Trace your ancestry back to the 15th century with the Eton College Register. Discover your ancestor’s name, father’s name, and employment or education details after college, and distinguishing achievements, if any. The records hold the names of Queen Jane Seymour’s almoner, Robert Aldrich, and Queen Elizabeth’s saucy godson, the inventor of the water closet, John Harington.
The transcripts were created with information found in the original records. The detail in the transcript is minimal and further information can be found by viewing the image. Each transcript will include the following details:
Year – the event year is usually a person’s birth year, which is the first year listed next to their name in the register.
School name and place
The entries for each person can vary in the amount of material recorded, but many will include the following information:
Family – names of spouse and children
Distinguishing achievements or awards
Eton College, a boys’ boarding school for 13 to 19 year olds, is an English national institution. Within the picturesque medieval buildings, many of England’s greatest men were educated. The college was first established in 1440 by King Henry VI to provide free education for 70 destitute boys, who would then go on to King’s College at Cambridge University. By 1698, the end of this register, there were almost 300 boys at Eton College. It the early years, life for students was regimented. Following Morning Prayer, students were in the classroom by 6am where all lessons were taught in Latin. The boys were allowed a single hour of play before returning back to their studies. Lessons did not finish until 8pm. Every year they were allowed two three-week long holidays at Christmas and summer.
The college has continued to expand since the 15th century. It survived a bomb attack during the Second World War when the Upper School was destroyed and many of the windows in the chapel were blown out. Today, the school accommodates up to 1,300 students and it is one of only four single sex public schools. David Cameron is the nineteenth Old Etonian (a graduate from Eton) to become Prime Minister.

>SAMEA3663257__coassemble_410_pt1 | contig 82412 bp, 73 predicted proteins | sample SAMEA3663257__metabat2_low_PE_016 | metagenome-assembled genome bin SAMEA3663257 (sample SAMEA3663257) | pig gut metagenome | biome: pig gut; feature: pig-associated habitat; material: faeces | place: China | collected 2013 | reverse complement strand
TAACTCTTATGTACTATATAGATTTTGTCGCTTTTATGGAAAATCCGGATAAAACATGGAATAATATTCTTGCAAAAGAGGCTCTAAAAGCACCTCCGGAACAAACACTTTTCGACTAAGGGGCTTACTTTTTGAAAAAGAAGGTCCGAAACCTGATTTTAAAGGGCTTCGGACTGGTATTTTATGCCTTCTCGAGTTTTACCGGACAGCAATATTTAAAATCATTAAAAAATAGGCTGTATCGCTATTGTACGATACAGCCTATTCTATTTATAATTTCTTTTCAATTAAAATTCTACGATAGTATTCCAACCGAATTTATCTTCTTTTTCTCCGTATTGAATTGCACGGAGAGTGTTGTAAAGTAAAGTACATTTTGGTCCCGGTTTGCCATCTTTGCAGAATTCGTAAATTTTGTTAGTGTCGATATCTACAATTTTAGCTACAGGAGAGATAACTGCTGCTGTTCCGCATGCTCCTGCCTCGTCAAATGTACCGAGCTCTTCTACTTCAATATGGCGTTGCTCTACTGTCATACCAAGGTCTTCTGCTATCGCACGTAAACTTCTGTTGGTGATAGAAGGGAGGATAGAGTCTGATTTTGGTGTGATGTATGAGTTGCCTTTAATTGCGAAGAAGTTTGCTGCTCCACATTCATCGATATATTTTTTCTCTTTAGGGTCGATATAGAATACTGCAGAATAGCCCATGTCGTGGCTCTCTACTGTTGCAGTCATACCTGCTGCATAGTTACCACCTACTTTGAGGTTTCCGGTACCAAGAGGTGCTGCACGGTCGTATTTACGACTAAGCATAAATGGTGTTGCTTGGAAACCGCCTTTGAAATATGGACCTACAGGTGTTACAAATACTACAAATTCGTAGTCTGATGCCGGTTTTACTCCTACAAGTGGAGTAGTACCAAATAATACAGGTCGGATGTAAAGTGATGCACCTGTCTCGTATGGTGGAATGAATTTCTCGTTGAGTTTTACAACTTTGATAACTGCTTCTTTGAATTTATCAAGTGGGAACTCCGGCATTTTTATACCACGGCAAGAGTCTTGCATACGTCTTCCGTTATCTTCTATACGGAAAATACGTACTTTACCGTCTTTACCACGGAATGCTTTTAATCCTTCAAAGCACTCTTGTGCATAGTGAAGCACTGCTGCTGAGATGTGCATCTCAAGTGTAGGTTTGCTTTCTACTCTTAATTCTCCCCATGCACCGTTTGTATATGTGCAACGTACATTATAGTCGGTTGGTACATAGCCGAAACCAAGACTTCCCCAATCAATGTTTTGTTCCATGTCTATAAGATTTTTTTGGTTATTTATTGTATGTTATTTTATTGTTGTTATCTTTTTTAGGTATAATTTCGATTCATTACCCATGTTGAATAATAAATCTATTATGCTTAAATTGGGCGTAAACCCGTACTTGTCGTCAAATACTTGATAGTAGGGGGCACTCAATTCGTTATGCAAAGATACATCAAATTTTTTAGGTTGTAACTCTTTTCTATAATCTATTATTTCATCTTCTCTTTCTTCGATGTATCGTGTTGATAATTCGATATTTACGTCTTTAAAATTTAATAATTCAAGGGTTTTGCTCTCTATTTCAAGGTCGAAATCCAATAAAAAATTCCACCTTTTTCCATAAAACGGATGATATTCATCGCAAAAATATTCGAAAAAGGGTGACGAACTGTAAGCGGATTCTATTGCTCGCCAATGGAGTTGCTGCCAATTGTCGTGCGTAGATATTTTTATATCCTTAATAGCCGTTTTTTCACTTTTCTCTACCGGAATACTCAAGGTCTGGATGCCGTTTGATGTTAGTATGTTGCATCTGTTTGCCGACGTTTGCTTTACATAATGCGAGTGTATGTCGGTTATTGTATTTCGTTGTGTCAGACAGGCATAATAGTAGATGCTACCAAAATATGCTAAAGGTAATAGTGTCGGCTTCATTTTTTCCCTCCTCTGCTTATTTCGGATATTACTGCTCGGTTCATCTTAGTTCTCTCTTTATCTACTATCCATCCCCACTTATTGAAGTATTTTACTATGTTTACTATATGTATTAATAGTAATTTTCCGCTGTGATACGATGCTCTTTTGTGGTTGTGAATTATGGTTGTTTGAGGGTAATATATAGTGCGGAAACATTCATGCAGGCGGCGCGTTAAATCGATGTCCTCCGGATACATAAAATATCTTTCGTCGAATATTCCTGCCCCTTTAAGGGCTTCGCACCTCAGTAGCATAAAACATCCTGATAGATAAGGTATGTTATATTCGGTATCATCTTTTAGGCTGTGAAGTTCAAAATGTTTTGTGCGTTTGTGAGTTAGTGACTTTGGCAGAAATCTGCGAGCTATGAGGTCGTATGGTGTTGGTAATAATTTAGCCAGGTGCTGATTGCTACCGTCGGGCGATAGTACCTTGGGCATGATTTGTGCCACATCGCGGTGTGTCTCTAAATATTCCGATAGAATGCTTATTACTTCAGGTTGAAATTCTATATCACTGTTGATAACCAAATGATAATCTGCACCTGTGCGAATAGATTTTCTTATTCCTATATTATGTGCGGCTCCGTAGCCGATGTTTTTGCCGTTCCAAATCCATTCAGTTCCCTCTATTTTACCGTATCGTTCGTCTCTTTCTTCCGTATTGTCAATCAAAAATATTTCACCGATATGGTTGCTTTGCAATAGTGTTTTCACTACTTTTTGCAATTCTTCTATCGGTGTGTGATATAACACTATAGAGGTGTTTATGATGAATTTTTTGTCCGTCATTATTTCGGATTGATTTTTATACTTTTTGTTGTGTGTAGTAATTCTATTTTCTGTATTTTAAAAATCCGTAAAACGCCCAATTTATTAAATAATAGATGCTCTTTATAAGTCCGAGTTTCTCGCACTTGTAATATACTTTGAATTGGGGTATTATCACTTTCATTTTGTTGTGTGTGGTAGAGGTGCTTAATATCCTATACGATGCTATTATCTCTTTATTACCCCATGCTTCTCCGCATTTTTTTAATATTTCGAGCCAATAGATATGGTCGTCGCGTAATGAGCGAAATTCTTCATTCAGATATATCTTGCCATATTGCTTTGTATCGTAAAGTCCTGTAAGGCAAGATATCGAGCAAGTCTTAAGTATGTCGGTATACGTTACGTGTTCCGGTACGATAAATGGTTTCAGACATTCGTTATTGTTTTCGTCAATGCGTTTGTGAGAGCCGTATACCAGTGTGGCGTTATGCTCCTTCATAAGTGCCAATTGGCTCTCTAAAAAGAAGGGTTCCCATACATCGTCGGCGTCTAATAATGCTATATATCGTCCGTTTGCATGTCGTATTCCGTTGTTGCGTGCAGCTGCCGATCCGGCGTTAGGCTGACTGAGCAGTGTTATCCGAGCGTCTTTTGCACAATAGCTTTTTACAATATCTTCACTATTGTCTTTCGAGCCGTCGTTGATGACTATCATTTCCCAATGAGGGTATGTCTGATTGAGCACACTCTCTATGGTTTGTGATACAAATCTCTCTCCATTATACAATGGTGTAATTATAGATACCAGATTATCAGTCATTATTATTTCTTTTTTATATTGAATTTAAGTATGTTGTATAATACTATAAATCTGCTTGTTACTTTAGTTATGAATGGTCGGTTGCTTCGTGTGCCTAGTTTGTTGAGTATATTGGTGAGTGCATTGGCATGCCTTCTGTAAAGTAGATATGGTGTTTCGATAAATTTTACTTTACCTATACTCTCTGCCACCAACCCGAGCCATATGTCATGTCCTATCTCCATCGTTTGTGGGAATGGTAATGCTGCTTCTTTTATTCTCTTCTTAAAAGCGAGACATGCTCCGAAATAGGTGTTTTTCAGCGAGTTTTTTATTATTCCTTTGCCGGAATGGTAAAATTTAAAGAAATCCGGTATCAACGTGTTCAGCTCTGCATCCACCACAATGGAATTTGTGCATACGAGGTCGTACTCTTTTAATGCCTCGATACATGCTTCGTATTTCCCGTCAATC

Within the Eton College Register 1441-1698 we find the names of hundreds of Etonians from Eton’s first 257 years of operation. Among those are Robert Aldrich and John Harington.
Robert Aldrich was the son of Richard Aldrich. After Robert’s time at Eton, he became a scholar of King’s College Cambridge graduating in 1507. Aldrich became the headmaster of Eton in 1515. He was also ordained at Lincoln on 15 March 1521 and later became Bishop of Carlisle. He had to resign from his post as headmaster in 1533 in order to accompany an embassy to the King of France and the Pope in 1533. Afterwards he held the post of Canon of Windsor, 1534-1537, and as registrar he compiled the Register of the Order of the Garter. In 1536, he became Eton’s first ever Eton-educated Provost. He remained in that role until 1547.
During his time as provost, he became the almoner to Queen Jane Seymour, the third wife of Henry VIII. An almoner is a church official in charge of distributing alms or money for the poor and charities. After the Queen gave birth to the future King Edward VI, she suffered from illness, possibly the result of an infection. On 24 October 1537, Robert Aldrich performed extreme unction on the Queen and reported her condition to the King. Extreme unction was a religious ritual for those who were in grave danger of death. Queen Jane Seymour died shortly thereafter, only 12 following the birth of her son.
Bishop Aldrich died at Horncastle, Lincoln 5 March 1556.
John Harington was known as the ‘saucy’ godson of Queen Elizabeth’s 102 godchildren. In the Eton College Register, his birth year is recorded as 1561. He was known to fall in and out of favour with the Queen, often because of the poems and satires he wrote. For instance, when his translation of the improper story of Giacomo from Orlando Furioso by Ludovico Ariosto circulated around the court and was shown to the Queen, she had him banished from the court until he completed the entire translation of the poem, believing the task would be too difficult to complete. However, Harington completed the translation and returned to court in 1591. His translation is still read by many today.
A second act that had Harington sent away from court was his 1596 publication A New Discourse upon a Stale Subject: The Metamorphosis of Ajax. The work described his invention of the water closet in detail, but he made jokes aimed towards well-known men of the court. For his humour, Harington was banished from court, but returned when he was sent to Ireland with the Earl of Essex in 1599. For his service with the Earl of Essex in Ireland, he was later knighted..
Harington had the first flushing toilet, called an Ajax, installed in his manor in Kelston near Bath. It had a valve to let water out of the tank and a wash-down design to empty the bowl. The ‘jakes’ was a slang term for the privy. Today, in the US, a toilet is sometimes referred to as a ‘John,’ a reference to its inventor. However, his invention did not gain popularity and it was not until the 18th century that the English privy was modernised with the S-bend pipe in 1775 and then the U-Bend pipe, which was invented in 1880 by Thomas Crapper.